This global equity ETF is suitable in a TFSA for risk-tolerant, younger investors – or for others as a complement to their bonds in a retirement savings plan, Mr. Straus says. The ETF, which was launched earlier this year and provides exposure to 12,600 stocks, holds four Vanguard ETFs that invest in the U.S., Canada, internationally and emerging markets. Vanguard All-Equity ETF Portfolio also has an overweight, 30-per-cent position in Canada versus the typical 4 to 5 per cent among its ETF peers, which also may not have emerging-markets exposure. The risk, he says, stems from market volatility triggered by events such as the uncertainty surrounding Brexit or falling energy prices, which would affect domestic stocks. The ETF’s fee is “very cheap,” he adds.

The ETF pick: CI First Asset Morningstar Canada Momentum ETF (WXM-T)

MER: 0.67 per cent

This Canadian equity ETF can be rewarding in a TFSA for aggressive investors, but it comes with higher risk, Mr. Straus says. “It is quite a bit more volatile than the broader index.” It tracks a Morningstar index targeting shares of companies with price and earnings momentum. Air Canada (AC-T), Canada Goose Holdings Inc. (GOOS-T) and CGI Inc. (GIB-A-T) are among the holdings. The ETF has returned an annualized 10.13 per cent since inception in 2012 to Oct. 31 versus 6.98 per cent for the S&P/TSX Composite Total Return Index. The ETF’s fee is on the high side, but it’s the only Canadian equity ETF with a momentum strategy that has some history, he notes. The risk stems from the ETF’s concentration in 30 equal-weighted stocks and small- to mid-cap bias, he adds. This ETF, he says, should be a satellite as opposed to a core holding.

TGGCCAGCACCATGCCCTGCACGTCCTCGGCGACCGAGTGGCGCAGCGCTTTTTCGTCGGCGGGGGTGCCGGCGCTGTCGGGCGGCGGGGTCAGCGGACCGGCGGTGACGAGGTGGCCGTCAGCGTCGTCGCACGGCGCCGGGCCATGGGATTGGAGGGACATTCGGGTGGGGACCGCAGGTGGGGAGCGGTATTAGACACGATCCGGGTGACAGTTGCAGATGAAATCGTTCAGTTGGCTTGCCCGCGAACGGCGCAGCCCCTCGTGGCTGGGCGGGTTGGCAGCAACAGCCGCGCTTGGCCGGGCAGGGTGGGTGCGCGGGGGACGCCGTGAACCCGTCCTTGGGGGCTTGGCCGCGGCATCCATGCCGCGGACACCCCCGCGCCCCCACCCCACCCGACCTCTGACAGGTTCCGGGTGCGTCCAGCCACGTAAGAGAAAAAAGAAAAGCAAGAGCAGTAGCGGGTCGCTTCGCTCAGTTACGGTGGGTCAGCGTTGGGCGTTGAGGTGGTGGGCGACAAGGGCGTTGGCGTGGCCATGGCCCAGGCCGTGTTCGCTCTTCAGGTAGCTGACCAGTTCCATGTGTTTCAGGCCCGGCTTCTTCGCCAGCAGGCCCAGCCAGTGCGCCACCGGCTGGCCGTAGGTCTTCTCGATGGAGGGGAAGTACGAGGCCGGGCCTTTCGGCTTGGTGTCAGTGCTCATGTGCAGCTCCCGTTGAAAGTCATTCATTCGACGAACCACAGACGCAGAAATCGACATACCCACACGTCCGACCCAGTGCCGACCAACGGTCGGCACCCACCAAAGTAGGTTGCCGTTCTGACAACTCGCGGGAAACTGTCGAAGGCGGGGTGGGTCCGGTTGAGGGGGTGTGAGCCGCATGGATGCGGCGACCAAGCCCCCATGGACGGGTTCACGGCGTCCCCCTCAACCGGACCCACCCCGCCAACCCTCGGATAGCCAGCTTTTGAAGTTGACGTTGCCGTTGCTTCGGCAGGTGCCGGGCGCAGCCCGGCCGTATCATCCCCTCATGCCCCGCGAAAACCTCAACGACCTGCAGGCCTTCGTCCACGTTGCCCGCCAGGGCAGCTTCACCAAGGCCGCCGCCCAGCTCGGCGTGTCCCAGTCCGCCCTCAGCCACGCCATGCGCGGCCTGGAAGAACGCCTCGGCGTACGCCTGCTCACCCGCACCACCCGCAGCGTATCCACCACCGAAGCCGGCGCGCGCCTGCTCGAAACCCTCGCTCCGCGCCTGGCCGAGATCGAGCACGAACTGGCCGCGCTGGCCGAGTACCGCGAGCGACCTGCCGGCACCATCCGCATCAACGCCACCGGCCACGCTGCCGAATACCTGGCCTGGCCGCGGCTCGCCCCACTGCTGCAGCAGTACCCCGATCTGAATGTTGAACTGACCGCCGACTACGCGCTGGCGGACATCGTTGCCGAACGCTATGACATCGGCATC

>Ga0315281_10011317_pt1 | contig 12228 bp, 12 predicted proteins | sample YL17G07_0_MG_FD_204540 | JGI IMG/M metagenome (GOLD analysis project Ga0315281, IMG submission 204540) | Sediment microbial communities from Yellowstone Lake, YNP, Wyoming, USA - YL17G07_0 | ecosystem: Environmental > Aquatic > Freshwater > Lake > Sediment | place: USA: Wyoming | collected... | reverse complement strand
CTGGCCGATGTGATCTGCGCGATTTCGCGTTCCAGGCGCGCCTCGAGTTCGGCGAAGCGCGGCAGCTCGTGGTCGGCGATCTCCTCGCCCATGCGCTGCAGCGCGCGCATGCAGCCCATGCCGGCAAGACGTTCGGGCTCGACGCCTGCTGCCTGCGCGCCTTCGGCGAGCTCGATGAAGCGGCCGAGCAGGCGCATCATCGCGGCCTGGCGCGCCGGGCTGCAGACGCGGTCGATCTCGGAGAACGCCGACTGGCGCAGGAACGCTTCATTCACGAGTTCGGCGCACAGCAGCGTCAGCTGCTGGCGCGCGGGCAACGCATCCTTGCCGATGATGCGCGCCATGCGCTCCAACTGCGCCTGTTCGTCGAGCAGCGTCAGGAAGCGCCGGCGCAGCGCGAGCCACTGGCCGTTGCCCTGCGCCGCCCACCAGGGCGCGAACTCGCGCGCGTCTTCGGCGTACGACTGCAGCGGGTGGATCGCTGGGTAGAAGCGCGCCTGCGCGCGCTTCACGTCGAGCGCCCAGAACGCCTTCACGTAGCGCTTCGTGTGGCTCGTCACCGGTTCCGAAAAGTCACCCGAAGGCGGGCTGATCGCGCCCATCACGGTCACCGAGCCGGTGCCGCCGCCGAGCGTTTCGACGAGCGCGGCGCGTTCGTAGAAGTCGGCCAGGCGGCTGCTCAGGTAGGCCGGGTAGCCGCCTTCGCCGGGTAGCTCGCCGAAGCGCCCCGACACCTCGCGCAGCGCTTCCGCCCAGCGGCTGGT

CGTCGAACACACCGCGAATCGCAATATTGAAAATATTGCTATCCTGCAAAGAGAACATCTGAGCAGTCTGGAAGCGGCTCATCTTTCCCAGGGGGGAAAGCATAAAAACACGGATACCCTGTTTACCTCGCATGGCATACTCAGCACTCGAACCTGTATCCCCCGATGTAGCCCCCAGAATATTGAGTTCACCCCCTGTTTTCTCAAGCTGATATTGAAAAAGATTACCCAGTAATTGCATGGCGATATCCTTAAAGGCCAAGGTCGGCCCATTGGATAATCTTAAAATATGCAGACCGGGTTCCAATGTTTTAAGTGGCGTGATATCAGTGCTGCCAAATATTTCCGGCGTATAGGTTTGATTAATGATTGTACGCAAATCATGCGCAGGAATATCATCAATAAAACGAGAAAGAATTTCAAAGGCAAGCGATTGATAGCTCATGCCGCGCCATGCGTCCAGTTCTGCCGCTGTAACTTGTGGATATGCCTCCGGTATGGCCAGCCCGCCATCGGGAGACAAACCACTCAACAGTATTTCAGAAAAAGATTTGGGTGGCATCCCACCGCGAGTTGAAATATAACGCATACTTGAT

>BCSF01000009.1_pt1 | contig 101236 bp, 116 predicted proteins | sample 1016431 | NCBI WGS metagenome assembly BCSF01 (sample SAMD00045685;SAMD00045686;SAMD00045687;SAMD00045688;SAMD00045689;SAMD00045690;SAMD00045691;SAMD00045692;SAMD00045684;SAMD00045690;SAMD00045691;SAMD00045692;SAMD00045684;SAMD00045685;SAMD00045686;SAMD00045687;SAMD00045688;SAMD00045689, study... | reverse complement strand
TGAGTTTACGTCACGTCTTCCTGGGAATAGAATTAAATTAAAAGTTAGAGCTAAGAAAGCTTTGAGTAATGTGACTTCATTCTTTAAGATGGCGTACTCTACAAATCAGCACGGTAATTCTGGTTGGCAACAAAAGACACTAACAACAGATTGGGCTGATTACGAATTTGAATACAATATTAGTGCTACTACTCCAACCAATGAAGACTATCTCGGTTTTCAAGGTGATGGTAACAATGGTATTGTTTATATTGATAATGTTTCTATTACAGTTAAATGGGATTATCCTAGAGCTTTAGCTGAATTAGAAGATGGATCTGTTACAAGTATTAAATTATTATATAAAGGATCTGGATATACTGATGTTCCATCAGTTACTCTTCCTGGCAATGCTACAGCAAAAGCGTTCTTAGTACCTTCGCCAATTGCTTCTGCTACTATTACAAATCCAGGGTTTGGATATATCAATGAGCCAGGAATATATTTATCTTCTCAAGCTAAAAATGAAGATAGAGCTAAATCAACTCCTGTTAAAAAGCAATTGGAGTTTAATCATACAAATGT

Alex Bryan, director of passive strategies research for North America at Morningstar Inc.

The ETF pick: Vanguard U.S. Dividend Appreciation ETF (VGG-T)

MER: 0.30 per cent

This U.S. dividend ETF would appeal to risk-averse investors for their TFSAs because it has a defensive strategy, Mr. Bryan says. The ETF, which focuses on dividend growth, screens for companies that have raised their payouts for 10 consecutive years. These companies tend to have durable competitive advantages and shareholder-friendly management teams, he adds. “The ETF should hold up a bit better during market downturns, but it may not keep up during a market rally.” As the ETF is still an equity investment, investors should also have at least a 10-year time horizon to ride out any volatility, he notes. Microsoft, Visa Inc. (V-N) and McDonald’s Corp. (MCD-N) are among the ETF’s top holdings. Since inception in 2013, the ETF has returned an annualized 14.80 per cent as of Oct. 31. This ETF, he says, is one of the cheaper dividend options.

The ETF pick: iShares Core MSCI Global Quality Dividend ETF (XDG-T)

MER: 0.22 per cent

This global equity ETF would be attractive for investors seeking dividend income so it “would probably be better for someone who is closer to or in retirement,” Mr. Bryan says. “It is trying to deliver above-average yield, and I think it does that pretty well. …It is one of the cheaper dividend strategies available.” This ETF, which has a trailing 12-month yield of 3.20 per cent, also provides better diversification than a single-country fund, he adds. Top holdings include Procter & Gamble Co. (PG-N), Exxon Mobile Corp. (XOM-N) and AT&T Inc. (T-N). The ETF posted an annualized return of 6 per cent from inception in 2017 to Oct. 31. A source of risk for this ETF is its slight tilt toward value stocks that have been out of favour for the past decade – and that “can create a headwind for this type of strategy,” he says.